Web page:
Tommy Castro has a problem: he’s the victim of his own success. As problems go, it’s probably not a bad place to be, but the question remains. Just how do you top yourself when your last album won a coveted Blues Music Award as “Contemporary Blues Album of the Year” and you walked off with the “B.B. King Entertainer of the Year” Award as Castro did in 2008?
Tommy Castro’s Hard Believer
To say that Castro succeeded in his goals for Hard Believer would be an understatement. The album is a white-hot collection of spirited, unpretentious performances, each song approached by Castro and his flamethrower band with the ferocity of a hungry heavyweight-class prizefighter. Given the energy and passion imbued in these songs by everybody involved, it’s clear that Castro and the boys feel that they still have something to prove, and rather than rest on their considerable laurels, they’ve delivered another standard-setting musical masterpiece.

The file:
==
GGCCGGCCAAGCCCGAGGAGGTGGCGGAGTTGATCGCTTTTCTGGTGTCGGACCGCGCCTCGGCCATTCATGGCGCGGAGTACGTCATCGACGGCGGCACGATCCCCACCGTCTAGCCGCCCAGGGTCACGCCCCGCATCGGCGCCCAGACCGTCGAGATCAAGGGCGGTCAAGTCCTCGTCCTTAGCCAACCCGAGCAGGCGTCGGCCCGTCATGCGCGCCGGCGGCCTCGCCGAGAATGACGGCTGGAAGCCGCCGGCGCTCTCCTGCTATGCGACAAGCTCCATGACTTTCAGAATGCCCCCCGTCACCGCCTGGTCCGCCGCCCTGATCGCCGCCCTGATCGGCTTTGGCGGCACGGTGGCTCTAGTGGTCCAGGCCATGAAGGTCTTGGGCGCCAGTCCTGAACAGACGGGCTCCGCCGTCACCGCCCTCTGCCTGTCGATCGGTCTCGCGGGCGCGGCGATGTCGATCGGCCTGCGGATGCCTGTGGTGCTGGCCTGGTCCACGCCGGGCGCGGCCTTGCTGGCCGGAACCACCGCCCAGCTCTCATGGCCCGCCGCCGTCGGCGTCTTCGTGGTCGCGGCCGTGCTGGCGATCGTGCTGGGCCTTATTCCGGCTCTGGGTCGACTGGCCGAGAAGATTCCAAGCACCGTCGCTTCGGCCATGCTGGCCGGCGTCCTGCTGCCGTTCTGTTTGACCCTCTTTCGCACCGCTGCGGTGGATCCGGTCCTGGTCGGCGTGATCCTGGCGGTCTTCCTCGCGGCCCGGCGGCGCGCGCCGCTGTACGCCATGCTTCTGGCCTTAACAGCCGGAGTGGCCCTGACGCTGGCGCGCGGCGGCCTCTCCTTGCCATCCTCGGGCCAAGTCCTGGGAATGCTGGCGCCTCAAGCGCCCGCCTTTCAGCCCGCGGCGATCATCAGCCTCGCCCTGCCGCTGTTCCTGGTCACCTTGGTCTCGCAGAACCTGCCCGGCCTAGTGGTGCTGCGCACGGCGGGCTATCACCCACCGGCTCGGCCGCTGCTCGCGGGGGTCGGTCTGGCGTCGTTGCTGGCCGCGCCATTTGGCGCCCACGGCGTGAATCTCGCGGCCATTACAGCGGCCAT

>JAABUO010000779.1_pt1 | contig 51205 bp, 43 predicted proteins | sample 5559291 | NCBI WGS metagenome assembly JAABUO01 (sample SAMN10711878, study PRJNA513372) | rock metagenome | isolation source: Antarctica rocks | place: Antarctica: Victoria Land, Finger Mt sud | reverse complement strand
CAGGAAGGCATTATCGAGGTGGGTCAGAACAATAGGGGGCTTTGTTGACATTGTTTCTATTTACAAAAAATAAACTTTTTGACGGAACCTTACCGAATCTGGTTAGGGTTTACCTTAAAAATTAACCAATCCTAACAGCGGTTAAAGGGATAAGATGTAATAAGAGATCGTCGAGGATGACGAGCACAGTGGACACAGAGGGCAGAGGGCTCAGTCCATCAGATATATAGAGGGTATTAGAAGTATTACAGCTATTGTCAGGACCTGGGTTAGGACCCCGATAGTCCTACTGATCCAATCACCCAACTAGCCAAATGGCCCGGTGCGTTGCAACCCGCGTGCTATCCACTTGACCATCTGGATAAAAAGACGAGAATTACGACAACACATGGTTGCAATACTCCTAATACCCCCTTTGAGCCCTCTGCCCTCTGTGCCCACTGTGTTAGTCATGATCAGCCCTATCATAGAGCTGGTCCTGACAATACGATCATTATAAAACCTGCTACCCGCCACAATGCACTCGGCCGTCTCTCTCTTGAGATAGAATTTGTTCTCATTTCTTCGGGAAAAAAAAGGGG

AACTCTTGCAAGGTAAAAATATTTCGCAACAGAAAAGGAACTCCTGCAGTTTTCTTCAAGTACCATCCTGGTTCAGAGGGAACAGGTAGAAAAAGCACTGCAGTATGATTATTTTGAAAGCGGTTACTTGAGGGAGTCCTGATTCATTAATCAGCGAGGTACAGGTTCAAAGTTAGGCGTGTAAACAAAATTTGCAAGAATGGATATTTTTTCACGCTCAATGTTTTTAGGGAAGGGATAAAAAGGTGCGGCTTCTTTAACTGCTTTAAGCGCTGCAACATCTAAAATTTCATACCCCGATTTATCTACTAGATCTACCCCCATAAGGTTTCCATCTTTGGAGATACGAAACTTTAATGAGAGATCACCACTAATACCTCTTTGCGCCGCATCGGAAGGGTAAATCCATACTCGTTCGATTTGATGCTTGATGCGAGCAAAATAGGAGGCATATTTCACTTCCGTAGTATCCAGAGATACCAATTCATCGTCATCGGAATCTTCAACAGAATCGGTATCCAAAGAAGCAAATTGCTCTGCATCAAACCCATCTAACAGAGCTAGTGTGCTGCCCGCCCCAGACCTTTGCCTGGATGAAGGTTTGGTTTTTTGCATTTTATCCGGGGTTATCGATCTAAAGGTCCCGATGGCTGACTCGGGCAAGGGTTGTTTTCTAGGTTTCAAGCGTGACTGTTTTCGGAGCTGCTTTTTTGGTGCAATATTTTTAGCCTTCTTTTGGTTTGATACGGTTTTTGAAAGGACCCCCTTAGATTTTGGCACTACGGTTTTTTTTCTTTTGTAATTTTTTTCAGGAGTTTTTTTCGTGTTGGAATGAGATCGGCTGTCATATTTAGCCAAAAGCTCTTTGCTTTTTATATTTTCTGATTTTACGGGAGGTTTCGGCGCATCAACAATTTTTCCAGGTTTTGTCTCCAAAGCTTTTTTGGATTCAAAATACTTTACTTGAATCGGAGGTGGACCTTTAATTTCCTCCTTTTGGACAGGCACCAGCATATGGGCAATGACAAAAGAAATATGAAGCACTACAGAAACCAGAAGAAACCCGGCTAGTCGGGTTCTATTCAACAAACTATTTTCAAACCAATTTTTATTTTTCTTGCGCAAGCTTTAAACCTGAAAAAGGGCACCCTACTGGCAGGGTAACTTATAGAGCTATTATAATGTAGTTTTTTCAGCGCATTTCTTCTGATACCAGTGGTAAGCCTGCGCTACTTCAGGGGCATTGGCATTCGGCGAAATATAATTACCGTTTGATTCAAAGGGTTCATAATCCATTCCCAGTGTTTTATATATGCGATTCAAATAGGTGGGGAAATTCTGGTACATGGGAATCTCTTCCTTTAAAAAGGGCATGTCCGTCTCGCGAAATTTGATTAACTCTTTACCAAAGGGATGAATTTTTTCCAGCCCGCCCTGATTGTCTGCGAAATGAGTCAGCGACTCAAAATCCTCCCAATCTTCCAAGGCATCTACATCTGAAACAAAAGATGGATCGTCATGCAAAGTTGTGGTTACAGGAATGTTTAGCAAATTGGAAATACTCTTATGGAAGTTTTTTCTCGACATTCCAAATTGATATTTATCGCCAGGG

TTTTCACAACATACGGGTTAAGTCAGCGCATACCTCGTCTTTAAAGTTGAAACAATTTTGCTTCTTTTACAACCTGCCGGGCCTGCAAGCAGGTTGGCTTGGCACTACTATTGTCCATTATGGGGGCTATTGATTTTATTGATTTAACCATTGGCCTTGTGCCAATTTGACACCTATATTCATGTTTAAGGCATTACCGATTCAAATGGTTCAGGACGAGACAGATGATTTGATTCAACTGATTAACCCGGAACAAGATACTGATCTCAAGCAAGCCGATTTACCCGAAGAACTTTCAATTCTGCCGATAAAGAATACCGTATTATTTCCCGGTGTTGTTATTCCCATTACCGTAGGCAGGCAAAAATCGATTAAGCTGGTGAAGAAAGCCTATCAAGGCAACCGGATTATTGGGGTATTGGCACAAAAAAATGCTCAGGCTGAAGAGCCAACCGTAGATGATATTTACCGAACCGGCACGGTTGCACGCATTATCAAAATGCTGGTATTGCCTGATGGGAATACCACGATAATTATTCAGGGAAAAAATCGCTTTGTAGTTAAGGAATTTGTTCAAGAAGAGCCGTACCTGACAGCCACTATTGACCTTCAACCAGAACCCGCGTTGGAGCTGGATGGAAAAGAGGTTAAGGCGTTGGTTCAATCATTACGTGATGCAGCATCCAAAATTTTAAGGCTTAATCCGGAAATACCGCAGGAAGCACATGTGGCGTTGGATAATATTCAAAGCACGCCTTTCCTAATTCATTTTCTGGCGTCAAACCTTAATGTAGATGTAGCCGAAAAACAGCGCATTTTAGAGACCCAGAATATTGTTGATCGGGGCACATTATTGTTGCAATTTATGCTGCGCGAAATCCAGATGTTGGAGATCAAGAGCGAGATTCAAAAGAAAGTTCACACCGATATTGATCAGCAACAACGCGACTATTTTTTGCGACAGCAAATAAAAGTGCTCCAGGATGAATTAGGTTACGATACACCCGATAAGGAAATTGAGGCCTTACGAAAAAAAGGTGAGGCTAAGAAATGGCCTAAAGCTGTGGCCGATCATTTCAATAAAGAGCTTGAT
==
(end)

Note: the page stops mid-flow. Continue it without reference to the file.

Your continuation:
Blues, Soul & Rock ‘n’ Roll
Just as Castro promised, Hard Believer is an inspired collection of blues, soul, and rock ‘n’ roll, and what’s surprising here isn’t that they’ve managed to find a way to top the sound and fury of Painkiller, but that they – Castro and his incredible band, again working with noted producer John Porter – make it seem so effortless, so casual that they can perfectly replicate not only the sound, but the lifeforce of the styles they inhabit as easily as pulling on a favorite t-shirt. “Definition of Insanity,” for instance, is a funky throwback to the 1970s with a slinky groove, blasts of silky hornplay, Castro’s gruff-but-soulful vocals, and a bit of clever lyrical wordplay.